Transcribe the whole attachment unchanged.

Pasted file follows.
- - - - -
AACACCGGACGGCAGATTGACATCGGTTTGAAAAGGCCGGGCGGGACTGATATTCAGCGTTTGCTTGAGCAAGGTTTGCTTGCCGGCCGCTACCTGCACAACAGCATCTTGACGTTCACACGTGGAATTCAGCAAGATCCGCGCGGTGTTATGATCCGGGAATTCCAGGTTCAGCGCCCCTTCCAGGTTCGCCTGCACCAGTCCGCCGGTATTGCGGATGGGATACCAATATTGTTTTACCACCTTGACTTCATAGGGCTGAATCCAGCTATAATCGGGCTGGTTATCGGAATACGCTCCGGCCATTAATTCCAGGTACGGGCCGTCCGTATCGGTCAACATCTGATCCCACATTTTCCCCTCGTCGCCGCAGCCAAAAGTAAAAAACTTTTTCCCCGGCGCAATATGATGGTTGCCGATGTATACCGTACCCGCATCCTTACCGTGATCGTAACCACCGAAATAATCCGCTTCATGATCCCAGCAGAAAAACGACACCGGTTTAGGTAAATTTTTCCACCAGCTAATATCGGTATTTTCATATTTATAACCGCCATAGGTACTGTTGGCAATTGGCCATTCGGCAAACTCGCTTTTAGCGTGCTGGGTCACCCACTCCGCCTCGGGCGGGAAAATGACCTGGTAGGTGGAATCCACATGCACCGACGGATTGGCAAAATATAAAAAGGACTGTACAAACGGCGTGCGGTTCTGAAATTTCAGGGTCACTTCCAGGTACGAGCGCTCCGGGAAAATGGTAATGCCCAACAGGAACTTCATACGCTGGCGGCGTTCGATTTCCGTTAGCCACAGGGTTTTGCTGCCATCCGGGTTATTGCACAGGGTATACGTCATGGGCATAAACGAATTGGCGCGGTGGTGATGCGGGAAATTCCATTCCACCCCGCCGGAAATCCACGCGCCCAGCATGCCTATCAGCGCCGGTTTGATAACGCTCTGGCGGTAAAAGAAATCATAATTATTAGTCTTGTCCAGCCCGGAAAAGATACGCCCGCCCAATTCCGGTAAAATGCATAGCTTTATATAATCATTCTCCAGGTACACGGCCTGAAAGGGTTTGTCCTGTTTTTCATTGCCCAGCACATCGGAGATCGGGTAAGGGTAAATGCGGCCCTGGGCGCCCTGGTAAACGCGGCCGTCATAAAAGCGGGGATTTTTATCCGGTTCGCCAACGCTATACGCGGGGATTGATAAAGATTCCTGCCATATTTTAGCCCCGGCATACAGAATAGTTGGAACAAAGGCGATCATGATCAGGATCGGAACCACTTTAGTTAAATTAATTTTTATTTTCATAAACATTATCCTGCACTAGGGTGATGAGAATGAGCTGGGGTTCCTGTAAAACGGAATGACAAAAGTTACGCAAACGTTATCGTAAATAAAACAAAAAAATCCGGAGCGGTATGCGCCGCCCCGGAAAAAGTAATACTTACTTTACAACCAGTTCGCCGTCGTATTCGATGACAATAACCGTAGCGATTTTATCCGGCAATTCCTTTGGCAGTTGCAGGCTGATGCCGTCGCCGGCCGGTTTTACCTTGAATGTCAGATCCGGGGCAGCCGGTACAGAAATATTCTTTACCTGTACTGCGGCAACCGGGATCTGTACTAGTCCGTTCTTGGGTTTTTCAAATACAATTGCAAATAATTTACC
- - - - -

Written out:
AACACCGGACGGCAGATTGACATCGGTTTGAAAAGGCCGGGCGGGACTGATATTCAGCGTTTGCTTGAGCAAGGTTTGCTTGCCGGCCGCTACCTGCACAACAGCATCTTGACGTTCACACGTGGAATTCAGCAAGATCCGCGCGGTGTTATGATCCGGGAATTCCAGGTTCAGCGCCCCTTCCAGGTTCGCCTGCACCAGTCCGCCGGTATTGCGGATGGGATACCAATATTGTTTTACCACCTTGACTTCATAGGGCTGAATCCAGCTATAATCGGGCTGGTTATCGGAATACGCTCCGGCCATTAATTCCAGGTACGGGCCGTCCGTATCGGTCAACATCTGATCCCACATTTTCCCCTCGTCGCCGCAGCCAAAAGTAAAAAACTTTTTCCCCGGCGCAATATGATGGTTGCCGATGTATACCGTACCCGCATCCTTACCGTGATCGTAACCACCGAAATAATCCGCTTCATGATCCCAGCAGAAAAACGACACCGGTTTAGGTAAATTTTTCCACCAGCTAATATCGGTATTTTCATATTTATAACCGCCATAGGTACTGTTGGCAATTGGCCATTCGGCAAACTCGCTTTTAGCGTGCTGGGTCACCCACTCCGCCTCGGGCGGGAAAATGACCTGGTAGGTGGAATCCACATGCACCGACGGATTGGCAAAATATAAAAAGGACTGTACAAACGGCGTGCGGTTCTGAAATTTCAGGGTCACTTCCAGGTACGAGCGCTCCGGGAAAATGGTAATGCCCAACAGGAACTTCATACGCTGGCGGCGTTCGATTTCCGTTAGCCACAGGGTTTTGCTGCCATCCGGGTTATTGCACAGGGTATACGTCATGGGCATAAACGAATTGGCGCGGTGGTGATGCGGGAAATTCCATTCCACCCCGCCGGAAATCCACGCGCCCAGCATGCCTATCAGCGCCGGTTTGATAACGCTCTGGCGGTAAAAGAAATCATAATTATTAGTCTTGTCCAGCCCGGAAAAGATACGCCCGCCCAATTCCGGTAAAATGCATAGCTTTATATAATCATTCTCCAGGTACACGGCCTGAAAGGGTTTGTCCTGTTTTTCATTGCCCAGCACATCGGAGATCGGGTAAGGGTAAATGCGGCCCTGGGCGCCCTGGTAAACGCGGCCGTCATAAAAGCGGGGATTTTTATCCGGTTCGCCAACGCTATACGCGGGGATTGATAAAGATTCCTGCCATATTTTAGCCCCGGCATACAGAATAGTTGGAACAAAGGCGATCATGATCAGGATCGGAACCACTTTAGTTAAATTAATTTTTATTTTCATAAACATTATCCTGCACTAGGGTGATGAGAATGAGCTGGGGTTCCTGTAAAACGGAATGACAAAAGTTACGCAAACGTTATCGTAAATAAAACAAAAAAATCCGGAGCGGTATGCGCCGCCCCGGAAAAAGTAATACTTACTTTACAACCAGTTCGCCGTCGTATTCGATGACAATAACCGTAGCGATTTTATCCGGCAATTCCTTTGGCAGTTGCAGGCTGATGCCGTCGCCGGCCGGTTTTACCTTGAATGTCAGATCCGGGGCAGCCGGTACAGAAATATTCTTTACCTGTACTGCGGCAACCGGGATCTGTACTAGTCCGTTCTTGGGTTTTTCAAATACAATTGCAAATAATTTACC